It's somewhat shocking that I haven't covered this collection in the first ten years of this series. Not only is it perhaps the most Review Revue-friendly album ever (if you count Ministry, whose Al Jourgensen produced the album and its interstitial material, Animal Liberation features five different artists featured in this series over the years - including both Nina Hagen and Lene Lovich!), but as an industrial-ish (ding!) compilation (ding ding!) of songs about animal rights (ding ding ding!), this really dings a lot of bells for me personally. And yet here I am, 30 years after its release, still never having heard it.
As you might expect for an industrial-ish compilation of songs about animal rights, the KCMU crowd were divided on the merits of Animal Liberation, both as a musical statement and a political one. As you might also expect for anything touching on the idea that maybe we shouldn't be eating animals at quite the voluminous rate we are, at least a couple folks could not resist throwing down with some really hilarious, cutting-edge humor about how yummy meat is. Man, that stuff never gets old!
Anyway, this one also seems tailor-made for one Mr. Kevin Cole. Why not drop him a line this afternoon and request "Silent Cry"?
"Some exclusive tracks here. The inbetween tracks are disturbing. Oriented musically around dancefloors, the cause anything but."
"'Three Big-Macs Please' This borders on the mediocre-to-lame."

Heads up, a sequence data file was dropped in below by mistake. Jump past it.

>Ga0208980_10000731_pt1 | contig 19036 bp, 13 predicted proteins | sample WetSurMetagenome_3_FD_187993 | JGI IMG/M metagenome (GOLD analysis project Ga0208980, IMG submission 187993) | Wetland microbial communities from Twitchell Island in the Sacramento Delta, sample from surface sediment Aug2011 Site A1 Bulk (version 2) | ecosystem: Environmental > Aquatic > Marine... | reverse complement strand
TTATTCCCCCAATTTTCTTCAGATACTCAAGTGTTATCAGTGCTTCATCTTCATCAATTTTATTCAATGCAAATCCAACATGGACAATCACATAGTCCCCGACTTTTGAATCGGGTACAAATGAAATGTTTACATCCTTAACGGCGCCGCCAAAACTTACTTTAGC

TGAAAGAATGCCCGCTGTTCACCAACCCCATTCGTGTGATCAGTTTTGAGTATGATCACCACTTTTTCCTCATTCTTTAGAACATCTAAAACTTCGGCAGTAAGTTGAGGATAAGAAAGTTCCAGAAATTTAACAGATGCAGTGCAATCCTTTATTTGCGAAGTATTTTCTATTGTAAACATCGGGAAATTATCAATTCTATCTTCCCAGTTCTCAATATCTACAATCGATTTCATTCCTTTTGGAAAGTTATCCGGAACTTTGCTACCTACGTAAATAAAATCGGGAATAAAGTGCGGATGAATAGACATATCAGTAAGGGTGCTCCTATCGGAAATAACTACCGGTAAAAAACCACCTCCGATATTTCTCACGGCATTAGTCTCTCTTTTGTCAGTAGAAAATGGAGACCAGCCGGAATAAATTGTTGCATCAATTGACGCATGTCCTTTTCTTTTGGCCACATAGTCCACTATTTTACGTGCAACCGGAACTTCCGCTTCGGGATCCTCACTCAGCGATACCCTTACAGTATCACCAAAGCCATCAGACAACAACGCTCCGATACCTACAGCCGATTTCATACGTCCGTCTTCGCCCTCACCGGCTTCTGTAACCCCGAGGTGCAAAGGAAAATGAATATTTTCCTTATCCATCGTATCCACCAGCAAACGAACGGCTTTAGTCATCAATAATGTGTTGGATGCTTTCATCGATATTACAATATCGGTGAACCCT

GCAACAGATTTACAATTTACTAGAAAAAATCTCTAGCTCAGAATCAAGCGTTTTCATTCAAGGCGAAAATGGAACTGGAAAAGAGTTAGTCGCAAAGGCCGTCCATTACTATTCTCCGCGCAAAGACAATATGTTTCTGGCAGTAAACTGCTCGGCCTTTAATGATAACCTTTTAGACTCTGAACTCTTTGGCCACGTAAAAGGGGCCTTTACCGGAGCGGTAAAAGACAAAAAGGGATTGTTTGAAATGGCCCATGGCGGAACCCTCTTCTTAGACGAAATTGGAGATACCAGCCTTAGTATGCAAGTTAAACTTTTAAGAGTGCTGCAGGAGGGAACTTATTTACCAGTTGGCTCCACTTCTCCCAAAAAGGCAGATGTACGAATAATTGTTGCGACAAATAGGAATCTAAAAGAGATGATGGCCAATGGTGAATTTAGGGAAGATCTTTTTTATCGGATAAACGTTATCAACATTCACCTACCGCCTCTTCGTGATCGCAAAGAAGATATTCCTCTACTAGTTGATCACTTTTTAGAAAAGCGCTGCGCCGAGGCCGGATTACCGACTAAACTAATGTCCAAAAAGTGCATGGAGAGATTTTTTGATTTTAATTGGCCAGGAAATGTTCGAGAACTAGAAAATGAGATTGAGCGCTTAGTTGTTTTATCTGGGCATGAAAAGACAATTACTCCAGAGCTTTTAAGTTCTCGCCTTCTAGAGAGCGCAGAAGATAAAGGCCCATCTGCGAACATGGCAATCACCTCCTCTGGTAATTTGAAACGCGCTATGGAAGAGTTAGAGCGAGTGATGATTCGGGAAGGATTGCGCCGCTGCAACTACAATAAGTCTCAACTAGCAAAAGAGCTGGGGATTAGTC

"Choke on 'em!"
"May this be D. Leterman's writing?"
"Hey folks! Captain Sensible's on this!!!!!!"
"Don't be fooled. This came out in England a coupla years ago. [Not as far as I can tell. It seems to have been released at the same time in the UK and US.] If you want a more compelling listen, try the b-side to 'Wot! No Meat?' ('A Meat Sandwich'). P.S. I'll have mine on traditional french bread with the works."
"A million cheers for these artists - let's not overlook the purpose of this album."
"C+C [Chris and Cosey]'s 'Silent Cry' is a happening thing."
"I agree, so is the album & the concept."
Yet again, I come to you on this Thursday somewhat surprised. I've covered the first two Television albums, plus Richard Lloyd's Field of Fire, but this is my first time bringing you one of Television guitar genius Tom Verlaine's own solo albums. Cover was certainly well-loved in the halls of KCM...
Okay, buckle up you guys. This is where I usually write a few words to introduce the album at hand, but our friends at KCMU had a lot to say on this particular album, so I don't want to take up too much space - and by "on this album" I don't mean in any way relevant to the album, I mean they wrot...